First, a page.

Approximately 150,000 Americans are diagnosed with a seizure disorder each year, of which there are 40 different types, though epilepsy is the catchall term for most. At Texas Pediatric Specialties and Family Sleep Center, the team of neurologists understands the many ways a seizure disorder can present itself and helps you get to the bottom of, and treat, the condition. For more information on seizure disorders, call one of the two San Antonio-based clinics in Nix Alamo Heights, Shavano Park, and Lockhill-Selma, Texas, or make an appointment using the online scheduling tool.
Seizures occur in 2% of the United States population for any number of reasons, such as in an accident or during alcohol withdrawal, and two-thirds of these people never have another seizure.
For the final third, however, a seizure disorder may develop, which is characterized by two or more episodes of uncontrolled electrical activity in the brain.
There are three different types of seizures, including:
In this type of seizure, the problem originates in both hemispheres of your brain and you suffer both awareness problems and loss of consciousness. While involuntary muscle twitching and jerky movements are the hallmarks of this type of seizure, it can also lead to sudden falling, staring off into space, or muscle stiffness.
These seizures stem from only one side of your brain and account for 60% of epileptic seizures. During a focal seizure, you generally don’t lose consciousness and you may experience any number of symptoms that range from motor abnormalities to emotional disturbances.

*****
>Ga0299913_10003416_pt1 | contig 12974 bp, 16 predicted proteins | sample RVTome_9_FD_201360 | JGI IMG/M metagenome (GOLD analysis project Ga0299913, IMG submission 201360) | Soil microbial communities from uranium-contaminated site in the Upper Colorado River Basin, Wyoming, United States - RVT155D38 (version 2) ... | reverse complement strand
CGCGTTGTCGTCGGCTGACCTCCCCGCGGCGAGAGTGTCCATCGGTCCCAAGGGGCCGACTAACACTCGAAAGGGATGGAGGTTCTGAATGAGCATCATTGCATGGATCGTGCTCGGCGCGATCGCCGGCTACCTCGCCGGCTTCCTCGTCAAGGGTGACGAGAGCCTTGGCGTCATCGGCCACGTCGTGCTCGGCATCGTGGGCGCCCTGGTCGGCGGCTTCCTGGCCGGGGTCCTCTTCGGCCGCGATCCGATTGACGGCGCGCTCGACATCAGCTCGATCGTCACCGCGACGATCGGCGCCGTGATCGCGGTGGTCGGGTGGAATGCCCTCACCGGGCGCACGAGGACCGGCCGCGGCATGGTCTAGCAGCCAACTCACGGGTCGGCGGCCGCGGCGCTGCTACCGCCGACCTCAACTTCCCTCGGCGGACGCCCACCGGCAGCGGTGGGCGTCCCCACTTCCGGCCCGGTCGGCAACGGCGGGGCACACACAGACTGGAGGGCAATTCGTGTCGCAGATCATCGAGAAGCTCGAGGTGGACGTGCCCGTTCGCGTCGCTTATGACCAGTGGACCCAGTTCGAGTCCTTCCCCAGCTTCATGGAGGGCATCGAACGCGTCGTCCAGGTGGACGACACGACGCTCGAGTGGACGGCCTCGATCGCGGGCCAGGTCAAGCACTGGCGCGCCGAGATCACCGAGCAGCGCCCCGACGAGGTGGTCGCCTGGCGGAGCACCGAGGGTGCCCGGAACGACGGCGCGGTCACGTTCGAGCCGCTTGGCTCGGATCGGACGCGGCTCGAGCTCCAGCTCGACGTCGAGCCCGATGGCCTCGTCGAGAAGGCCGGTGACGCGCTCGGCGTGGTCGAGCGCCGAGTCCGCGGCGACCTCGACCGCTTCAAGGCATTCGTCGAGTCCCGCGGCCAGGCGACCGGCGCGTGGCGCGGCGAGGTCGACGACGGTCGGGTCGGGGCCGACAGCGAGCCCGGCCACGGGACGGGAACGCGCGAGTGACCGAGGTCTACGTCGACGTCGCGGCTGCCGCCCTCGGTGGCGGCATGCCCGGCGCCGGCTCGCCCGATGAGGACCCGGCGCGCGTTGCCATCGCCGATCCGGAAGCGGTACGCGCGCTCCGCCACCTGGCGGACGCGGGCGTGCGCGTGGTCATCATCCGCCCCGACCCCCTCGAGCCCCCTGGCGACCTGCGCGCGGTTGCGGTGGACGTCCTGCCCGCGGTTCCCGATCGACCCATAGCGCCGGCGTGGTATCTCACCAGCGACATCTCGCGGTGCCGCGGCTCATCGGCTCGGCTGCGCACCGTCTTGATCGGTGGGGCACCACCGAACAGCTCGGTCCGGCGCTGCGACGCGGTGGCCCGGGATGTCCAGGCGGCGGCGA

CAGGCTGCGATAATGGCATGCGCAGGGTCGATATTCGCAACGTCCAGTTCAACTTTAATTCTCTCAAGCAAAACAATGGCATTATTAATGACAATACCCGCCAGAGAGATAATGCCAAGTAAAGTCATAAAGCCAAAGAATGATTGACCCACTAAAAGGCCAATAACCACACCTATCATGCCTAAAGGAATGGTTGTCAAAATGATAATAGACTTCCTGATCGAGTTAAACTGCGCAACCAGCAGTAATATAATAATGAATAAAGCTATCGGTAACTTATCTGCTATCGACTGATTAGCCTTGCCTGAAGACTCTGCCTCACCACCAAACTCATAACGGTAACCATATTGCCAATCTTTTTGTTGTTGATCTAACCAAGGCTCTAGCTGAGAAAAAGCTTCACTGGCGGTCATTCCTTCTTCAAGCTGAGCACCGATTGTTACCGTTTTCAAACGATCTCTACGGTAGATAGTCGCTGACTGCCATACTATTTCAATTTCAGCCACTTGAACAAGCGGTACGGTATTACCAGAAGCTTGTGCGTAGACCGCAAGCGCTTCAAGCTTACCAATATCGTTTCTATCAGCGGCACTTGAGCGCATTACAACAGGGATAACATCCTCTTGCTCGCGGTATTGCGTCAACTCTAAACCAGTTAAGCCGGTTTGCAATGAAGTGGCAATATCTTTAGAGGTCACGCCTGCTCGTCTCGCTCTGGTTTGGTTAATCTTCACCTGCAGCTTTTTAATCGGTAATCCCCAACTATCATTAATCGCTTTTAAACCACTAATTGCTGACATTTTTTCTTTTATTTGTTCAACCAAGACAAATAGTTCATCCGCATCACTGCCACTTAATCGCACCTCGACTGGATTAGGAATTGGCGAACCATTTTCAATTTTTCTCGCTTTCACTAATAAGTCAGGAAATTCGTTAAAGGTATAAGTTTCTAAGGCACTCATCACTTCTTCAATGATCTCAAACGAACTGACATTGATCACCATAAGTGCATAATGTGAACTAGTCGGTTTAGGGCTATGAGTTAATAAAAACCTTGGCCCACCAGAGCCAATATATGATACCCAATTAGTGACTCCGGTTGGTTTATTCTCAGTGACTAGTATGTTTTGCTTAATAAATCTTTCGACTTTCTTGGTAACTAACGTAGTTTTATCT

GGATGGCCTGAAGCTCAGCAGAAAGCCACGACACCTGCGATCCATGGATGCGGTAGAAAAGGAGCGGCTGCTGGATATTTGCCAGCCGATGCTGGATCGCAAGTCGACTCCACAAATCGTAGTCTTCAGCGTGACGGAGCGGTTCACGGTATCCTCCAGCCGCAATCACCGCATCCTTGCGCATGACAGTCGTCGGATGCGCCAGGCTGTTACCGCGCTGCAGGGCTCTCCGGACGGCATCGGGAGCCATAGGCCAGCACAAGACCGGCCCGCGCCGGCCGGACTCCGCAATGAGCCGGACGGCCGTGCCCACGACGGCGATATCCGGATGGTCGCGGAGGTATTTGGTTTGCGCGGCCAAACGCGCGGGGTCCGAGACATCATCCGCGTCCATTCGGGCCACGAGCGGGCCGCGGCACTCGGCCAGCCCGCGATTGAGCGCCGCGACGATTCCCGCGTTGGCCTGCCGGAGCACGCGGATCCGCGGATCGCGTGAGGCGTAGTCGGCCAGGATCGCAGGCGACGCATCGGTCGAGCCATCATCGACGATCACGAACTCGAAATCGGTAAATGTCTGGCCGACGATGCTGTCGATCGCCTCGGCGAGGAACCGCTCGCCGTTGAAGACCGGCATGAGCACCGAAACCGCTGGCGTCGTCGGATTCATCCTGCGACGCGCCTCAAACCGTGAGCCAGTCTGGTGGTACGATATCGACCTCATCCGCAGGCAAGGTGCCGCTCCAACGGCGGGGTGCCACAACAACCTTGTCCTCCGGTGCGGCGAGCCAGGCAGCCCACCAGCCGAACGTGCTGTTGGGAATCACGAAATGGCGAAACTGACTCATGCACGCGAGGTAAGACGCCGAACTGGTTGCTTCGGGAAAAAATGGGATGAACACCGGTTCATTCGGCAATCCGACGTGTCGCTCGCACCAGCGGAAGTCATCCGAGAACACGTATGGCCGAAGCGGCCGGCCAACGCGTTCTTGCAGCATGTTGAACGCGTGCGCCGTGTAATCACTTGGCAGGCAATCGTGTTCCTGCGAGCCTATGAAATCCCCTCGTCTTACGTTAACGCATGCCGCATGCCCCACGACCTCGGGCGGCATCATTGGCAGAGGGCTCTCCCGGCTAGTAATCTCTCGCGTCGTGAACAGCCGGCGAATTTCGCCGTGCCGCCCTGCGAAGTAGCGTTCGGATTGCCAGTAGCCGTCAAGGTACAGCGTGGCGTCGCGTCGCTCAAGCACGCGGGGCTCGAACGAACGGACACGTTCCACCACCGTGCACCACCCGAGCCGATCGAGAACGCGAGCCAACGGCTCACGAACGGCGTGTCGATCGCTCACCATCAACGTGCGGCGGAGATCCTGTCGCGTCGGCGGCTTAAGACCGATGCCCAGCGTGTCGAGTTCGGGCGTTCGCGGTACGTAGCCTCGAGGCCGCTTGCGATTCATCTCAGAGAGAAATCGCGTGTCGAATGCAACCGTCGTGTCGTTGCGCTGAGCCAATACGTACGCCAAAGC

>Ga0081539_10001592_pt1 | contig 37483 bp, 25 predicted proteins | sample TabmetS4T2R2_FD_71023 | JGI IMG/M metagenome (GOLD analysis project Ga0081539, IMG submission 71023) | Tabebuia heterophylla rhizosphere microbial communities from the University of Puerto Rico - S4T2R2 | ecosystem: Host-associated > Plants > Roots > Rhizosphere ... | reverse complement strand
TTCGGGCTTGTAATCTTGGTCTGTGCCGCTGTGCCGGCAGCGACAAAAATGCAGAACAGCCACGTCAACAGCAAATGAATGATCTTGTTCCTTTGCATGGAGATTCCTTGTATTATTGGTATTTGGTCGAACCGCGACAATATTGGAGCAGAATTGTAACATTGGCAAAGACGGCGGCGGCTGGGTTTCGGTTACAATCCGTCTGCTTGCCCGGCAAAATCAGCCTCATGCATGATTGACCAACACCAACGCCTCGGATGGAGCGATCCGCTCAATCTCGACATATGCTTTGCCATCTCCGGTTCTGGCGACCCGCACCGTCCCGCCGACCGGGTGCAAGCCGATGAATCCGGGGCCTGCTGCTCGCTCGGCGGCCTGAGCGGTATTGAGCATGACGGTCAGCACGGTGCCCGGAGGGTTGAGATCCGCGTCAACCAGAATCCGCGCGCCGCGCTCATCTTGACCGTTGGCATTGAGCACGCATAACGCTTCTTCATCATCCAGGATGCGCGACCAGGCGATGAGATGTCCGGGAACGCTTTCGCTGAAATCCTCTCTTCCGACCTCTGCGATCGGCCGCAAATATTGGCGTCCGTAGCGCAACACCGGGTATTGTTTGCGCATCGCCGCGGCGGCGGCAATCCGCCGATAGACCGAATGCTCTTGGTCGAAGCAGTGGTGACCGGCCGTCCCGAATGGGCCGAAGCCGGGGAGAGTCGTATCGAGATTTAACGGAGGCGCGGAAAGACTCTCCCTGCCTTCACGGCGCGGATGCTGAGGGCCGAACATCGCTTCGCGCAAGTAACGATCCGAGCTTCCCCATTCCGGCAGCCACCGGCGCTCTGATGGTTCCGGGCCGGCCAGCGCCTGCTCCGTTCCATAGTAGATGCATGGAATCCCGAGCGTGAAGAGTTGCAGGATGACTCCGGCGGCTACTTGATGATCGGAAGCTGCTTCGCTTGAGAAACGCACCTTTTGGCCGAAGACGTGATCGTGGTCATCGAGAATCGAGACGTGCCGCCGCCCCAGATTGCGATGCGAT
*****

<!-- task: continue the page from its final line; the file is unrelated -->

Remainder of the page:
These seizures are of unknown origin and can come in clusters.
It’s important to note that seizures manifest themselves in incredibly diverse ways, which is why it’s best to seek the counsel of the experts at Texas Pediatric Specialties and Family Sleep Center.
The team at Texas Pediatric Specialties and Family Sleep Center uses a number of tools to determine which type of seizure disorder you may have.
To start, they thoroughly review your symptoms, which not only includes what happens during your seizure, but what you were feeling or doing leading up to your seizure.
Once they have a better idea of what happens to you during a seizure and what may trigger it, they turn to an electroencephalogram (EEG), which measures the electrical activity in your brain.
The EEG is one of the most valuable tools in diagnosing a seizure disorder as it measures any abnormalities in your brain’s activity.
Your treatment plan depends upon the type, severity, and frequency of your seizures. The goal at Texas Pediatric Specialties and Family Sleep Center is to help you find ways to better manage the seizure disorder, especially if it’s a quality of life concern or is potentially dangerous.
To learn more about seizure disorders, call Texas Pediatric Specialties and Family Sleep Center or use the online booking feature.